A Recognition of Cheerful Service: The Vigil Honor
Alertness to the needs of others is the mark of the Vigil Honor. It calls for an individual with an unusual awareness of the possibilities within each situation.
The Vigil Honor is a high mark of distinction and recognition reserved for those Arrowmen who, be reason of exceptional service, personal effort, and unselfish interest, have made distinguished contributions beyond the immediate responsibilities or their position of office to one of more of the following: their lodge, the Order of the Arrow, Scouting, or their Scout camp. Under no circumstances should tenure in Scouting or the Order of the Arrow be considered as reason enough for a Vigil Honor recommendation.
The Vigil Honor is the highest honor that the Order of the Arrow can bestow upon its members for service to lodge, council, and Scouting. It dates from the year 1915, when founder E. Urner Goodman became the first Vigil Honor member. Since then, thousands of members have given this honor.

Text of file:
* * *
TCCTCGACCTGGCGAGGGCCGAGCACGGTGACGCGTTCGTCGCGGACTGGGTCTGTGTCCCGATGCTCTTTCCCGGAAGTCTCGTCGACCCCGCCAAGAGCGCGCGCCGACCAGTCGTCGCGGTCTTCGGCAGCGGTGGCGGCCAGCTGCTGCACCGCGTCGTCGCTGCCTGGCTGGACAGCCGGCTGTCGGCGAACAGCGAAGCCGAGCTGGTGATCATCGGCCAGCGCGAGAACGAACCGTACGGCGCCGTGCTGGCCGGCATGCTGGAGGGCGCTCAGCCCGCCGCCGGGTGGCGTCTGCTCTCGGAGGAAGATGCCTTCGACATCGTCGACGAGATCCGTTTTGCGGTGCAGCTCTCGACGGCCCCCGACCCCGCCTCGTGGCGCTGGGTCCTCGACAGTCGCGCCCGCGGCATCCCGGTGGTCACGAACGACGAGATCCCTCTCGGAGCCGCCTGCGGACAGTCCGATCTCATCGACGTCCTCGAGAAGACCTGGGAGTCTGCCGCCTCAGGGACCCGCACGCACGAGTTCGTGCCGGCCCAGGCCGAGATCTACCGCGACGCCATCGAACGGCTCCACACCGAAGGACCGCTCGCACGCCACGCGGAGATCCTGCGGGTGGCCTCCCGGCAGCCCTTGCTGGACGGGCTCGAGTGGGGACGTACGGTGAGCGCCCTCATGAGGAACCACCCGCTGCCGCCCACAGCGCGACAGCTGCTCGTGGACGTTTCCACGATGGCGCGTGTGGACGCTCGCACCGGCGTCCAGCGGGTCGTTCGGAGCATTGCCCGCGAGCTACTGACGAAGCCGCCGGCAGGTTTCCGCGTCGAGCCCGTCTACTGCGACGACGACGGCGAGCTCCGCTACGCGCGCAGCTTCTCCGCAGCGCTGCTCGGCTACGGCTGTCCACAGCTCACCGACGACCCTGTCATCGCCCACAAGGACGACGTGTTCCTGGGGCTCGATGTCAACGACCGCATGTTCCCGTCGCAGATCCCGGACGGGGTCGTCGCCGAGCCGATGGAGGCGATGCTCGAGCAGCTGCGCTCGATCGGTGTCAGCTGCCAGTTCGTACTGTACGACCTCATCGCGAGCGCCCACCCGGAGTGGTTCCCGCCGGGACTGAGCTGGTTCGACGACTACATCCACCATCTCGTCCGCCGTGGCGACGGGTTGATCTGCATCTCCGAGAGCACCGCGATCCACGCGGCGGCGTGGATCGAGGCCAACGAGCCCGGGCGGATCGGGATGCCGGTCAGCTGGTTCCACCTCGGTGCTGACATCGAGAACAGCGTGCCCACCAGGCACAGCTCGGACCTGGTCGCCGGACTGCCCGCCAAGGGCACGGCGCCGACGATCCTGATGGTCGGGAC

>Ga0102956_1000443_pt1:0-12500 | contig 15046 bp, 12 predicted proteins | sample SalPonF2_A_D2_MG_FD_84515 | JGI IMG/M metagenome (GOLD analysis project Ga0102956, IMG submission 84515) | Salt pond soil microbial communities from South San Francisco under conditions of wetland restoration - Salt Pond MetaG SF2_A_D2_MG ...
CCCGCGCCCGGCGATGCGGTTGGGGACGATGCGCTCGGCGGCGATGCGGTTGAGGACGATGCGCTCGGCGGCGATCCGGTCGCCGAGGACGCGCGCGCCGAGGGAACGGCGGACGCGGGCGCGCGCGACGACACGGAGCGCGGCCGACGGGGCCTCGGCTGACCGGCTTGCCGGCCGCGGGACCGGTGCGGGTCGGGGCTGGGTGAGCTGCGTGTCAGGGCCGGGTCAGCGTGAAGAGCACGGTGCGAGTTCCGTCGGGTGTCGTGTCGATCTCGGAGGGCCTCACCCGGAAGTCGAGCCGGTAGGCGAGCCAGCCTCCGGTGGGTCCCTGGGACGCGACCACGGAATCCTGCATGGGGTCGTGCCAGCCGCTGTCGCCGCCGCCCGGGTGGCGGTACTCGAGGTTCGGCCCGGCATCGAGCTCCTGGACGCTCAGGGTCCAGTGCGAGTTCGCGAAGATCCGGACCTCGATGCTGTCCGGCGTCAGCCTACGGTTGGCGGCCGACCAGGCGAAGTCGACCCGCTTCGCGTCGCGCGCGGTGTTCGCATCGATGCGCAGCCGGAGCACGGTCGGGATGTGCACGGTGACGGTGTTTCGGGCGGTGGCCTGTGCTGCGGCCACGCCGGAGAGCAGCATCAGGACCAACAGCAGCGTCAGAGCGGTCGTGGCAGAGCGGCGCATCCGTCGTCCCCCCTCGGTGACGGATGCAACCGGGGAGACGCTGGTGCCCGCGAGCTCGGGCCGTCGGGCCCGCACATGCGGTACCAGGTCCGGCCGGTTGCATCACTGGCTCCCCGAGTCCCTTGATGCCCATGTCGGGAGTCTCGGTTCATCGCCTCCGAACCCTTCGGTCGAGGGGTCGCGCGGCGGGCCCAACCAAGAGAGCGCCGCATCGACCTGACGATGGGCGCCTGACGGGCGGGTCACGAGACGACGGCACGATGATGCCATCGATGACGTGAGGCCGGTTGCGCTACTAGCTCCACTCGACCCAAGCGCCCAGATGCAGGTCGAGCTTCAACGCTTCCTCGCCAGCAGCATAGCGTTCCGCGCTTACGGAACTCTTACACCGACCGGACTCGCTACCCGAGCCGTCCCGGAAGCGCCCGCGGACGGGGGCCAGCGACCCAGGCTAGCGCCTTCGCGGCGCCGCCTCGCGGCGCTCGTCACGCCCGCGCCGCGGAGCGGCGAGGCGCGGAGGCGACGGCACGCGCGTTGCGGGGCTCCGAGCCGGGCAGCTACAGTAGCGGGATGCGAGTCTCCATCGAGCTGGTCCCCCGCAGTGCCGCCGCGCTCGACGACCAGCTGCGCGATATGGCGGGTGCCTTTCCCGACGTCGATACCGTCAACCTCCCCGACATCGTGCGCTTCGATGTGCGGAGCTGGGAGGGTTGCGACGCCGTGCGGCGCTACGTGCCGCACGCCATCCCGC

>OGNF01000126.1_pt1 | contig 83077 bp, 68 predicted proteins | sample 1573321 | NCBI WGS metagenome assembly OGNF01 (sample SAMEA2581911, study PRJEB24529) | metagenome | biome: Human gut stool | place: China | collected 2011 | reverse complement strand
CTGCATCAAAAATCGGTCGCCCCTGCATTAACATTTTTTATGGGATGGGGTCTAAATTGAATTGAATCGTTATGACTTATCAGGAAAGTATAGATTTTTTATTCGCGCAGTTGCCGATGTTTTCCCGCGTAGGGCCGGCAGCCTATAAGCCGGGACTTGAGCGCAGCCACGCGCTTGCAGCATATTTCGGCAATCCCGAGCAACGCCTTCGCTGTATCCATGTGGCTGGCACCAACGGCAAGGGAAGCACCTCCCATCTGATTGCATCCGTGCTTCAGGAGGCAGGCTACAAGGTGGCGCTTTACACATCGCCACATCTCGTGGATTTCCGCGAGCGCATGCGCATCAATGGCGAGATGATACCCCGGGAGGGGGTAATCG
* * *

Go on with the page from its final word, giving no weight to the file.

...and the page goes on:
Vigil Honor members have an honorable tradition to uphold. They must at all times conduct themselves in accordance with the ideals of Scouting, the Order of the Arrow, and the Vigil Honor. Membership cannot be won by a person’s conscious endeavor. It comes as a recognition of unselfish leadership in service. This fact should be given careful consideration in the selection of candidates for membership. The Vigil Honor has successfully fulfilled a definite and satisfactory service to the Order of the Arrow, to Scouting, and to individual members. Its continued success depends on the care with which future members are selected and on the maintanance by its members of the high ideals of service to others for which the Vigil Honor has always been known.
After two years of service as a Brotherhood member, and with the approval of the national Order of the Arrow Committee, a Scout may be recognized with the Vigil Honor for outstanding service to Scouting, his lodge, and the community. This honor is bestowed by special selection and is limited to one person for every 50 members registered with the lodge each year.